Re-instatement or re-engagement after an unfair dismissal: when is it practicable? Kelly v PGA European Tour [2021] EWCA Civ 559

When an employee is dismissed unfairly, the tribunal has a number of remedial options. One of these, as outlined in Sections 113 and 114 of the Employment Rights Act 1996 (‘the Act’) is re-instatement; that is, to re-employ the dismissed claimant as if they had never been dismissed in the first place.

Section 115 of the Act deals with re-engagement, which is often a more complex issue. An order made under that provision requires the employer to re-engage the dismissed claimant in a manner which is “comparable” and must be “reasonably practicable”. It was this which formed the basis of an appeal heard in the Court of Appeal recently.

The factual background in Kelly v PGA European Tour

The Claimant, Mr Kelly, had worked for the Respondent as the Marketing Director of the PGA European Tour. A new CEO (Mr Pelley) was appointed, who told the Claimant that he wanted him to retire at the end of the next year. The Respondent subsequently dismissed the Claimant, and the Claimant made a claim in the Employment Tribunal for unfair dismissal and discrimination on grounds of his age. He sought re-instatement or re-engagement.

The Respondent admitted prior to the hearing date that it had dismissed the Claimant unfairly, and so the only issue which remained to be decided by the tribunal was whether this was a case of age discrimination. The tribunal concluded that it was not, because they accepted that Mr Pelley’s reasons for dismissal was his concern that the Claimant was not capable of fulfilling the role that Mr Pelley wished him to perform.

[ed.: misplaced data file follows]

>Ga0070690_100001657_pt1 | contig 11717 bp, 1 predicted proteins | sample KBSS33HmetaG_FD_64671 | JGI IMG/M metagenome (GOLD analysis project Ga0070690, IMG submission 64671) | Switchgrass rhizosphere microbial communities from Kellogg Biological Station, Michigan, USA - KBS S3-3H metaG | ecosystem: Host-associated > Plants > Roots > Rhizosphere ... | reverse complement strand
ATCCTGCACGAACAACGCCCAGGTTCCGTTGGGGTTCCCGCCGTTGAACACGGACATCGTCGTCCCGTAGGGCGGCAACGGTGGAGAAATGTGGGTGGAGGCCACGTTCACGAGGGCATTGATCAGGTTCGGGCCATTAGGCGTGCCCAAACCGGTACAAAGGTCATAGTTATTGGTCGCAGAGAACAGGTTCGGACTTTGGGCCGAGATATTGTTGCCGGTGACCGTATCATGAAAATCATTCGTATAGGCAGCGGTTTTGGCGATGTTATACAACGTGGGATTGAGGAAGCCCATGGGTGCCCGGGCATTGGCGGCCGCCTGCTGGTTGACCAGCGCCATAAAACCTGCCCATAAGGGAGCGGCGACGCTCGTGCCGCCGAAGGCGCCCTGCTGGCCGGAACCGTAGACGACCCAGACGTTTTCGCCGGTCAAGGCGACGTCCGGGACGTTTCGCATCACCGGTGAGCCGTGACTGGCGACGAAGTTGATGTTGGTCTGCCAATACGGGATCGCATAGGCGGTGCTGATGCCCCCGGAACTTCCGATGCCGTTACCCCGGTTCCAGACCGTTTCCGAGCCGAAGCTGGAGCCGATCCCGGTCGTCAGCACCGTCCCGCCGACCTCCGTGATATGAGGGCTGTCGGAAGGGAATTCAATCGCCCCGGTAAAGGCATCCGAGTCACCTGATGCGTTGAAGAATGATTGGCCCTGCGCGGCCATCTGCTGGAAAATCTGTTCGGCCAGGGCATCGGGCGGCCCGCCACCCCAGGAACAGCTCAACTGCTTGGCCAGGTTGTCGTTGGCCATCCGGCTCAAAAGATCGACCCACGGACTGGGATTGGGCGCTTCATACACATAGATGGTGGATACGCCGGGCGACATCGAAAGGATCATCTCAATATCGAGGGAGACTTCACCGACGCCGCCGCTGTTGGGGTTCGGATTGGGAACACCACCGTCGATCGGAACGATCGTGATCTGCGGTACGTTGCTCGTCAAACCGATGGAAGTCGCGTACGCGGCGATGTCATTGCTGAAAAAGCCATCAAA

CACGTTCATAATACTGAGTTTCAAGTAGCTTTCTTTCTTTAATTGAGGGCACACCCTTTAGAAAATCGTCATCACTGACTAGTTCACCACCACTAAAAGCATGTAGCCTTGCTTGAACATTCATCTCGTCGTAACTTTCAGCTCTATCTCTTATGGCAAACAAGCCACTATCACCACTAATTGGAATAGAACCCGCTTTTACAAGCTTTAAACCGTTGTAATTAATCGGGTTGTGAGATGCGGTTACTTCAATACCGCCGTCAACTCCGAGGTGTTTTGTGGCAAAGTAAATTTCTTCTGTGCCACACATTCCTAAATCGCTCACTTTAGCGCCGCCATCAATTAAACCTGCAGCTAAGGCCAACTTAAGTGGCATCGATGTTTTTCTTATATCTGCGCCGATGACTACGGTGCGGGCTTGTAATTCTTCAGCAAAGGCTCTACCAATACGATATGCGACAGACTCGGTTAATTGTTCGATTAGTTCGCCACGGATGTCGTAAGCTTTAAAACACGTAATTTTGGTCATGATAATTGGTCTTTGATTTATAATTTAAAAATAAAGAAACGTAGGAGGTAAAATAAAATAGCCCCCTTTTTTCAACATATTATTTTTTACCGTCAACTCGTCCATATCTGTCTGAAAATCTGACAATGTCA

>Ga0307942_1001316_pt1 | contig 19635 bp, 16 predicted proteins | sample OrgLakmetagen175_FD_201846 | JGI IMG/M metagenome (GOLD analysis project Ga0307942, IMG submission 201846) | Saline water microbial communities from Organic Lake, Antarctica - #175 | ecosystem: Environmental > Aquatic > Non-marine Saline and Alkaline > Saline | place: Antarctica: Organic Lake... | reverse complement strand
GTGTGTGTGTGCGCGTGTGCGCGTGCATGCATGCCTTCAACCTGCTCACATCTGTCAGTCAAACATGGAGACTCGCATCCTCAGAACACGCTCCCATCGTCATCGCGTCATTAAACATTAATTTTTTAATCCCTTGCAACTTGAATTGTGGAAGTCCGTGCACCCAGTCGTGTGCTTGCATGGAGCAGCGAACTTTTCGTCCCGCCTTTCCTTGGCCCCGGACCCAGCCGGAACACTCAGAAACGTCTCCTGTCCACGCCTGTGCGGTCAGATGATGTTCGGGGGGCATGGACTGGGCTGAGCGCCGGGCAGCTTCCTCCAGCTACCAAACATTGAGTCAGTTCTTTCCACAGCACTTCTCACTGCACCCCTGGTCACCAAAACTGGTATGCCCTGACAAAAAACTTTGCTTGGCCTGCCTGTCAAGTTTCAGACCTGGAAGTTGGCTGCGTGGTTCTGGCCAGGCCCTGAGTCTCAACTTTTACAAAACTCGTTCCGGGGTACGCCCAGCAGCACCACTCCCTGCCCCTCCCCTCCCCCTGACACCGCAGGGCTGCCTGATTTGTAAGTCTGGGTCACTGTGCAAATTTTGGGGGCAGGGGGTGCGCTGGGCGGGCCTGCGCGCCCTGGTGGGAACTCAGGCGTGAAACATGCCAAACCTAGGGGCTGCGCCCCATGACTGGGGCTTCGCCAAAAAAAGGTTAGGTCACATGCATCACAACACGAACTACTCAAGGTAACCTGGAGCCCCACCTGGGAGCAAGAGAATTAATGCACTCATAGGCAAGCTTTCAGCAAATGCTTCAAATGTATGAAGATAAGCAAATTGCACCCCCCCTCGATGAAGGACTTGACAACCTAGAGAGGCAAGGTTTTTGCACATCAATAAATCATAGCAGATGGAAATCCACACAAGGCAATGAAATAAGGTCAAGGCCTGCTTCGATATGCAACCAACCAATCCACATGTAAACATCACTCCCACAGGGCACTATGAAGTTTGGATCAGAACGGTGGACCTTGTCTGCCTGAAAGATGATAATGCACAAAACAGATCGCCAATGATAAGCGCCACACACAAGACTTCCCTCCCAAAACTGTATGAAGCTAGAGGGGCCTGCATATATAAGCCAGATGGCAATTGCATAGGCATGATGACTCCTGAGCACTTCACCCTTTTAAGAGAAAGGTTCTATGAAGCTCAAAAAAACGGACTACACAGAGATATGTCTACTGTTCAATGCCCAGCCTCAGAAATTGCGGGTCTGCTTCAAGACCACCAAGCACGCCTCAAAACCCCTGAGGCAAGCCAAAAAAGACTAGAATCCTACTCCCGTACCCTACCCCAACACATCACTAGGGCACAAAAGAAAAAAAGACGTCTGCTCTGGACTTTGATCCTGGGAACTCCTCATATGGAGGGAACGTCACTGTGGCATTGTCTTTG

The remedies hearing

The Claimant sought re-instatement, but the role had been restructured and had ceased to exist, so the tribunal instead considered re-engagement. The Tribunal concluded that the only role in respect of which there was a realistic possibility of successful re-engagement was the role of Commercial Director, based in China. One of the requirements in the job description for this role was the ability to speak, read, and write Mandarin. The Claimant could not do this. Despite this, the tribunal made an order for re-engagement, on the understanding that the Claimant would learn Mandarin and would seek provision for a translator while he was learning the language.

The appeal

The EAT overturned the decision of the tribunal, as it said the only possible conclusion was that it was not open to the ET on the facts as found by it to order re-engagement, those facts being the language barrier. The EAT also remitted the question of whether there should be a ‘Polkey reduction’ (a reduction of compensation if it is found that the Claimant would have been dismissed fairly anyway) to the ET. The Claimant appealed to the Court of Appeal.

Our lawyers’ comments on the case

The Court of Appeal upheld the reasoning and decision of the EAT. The court rules that it was not practicable for the respondent to comply with an order for re-engagement as the claimant did not meet an essential requirement for performing the role as he did not speak, write, or read Mandarin. On those facts, it was inevitable, as the EAT held, that the employment tribunal could not properly order that the claimant be re-engaged in the role of Commercial Director, China.

They also dismissed the Claimant’s appeal in relation to remitting the Polkey reduction decision, as there was evidence before it which may have enabled it to assess the chances that the claimant would have been fairly dismissed at some stage, which the tribunal had failed to consider.

Link to judgment: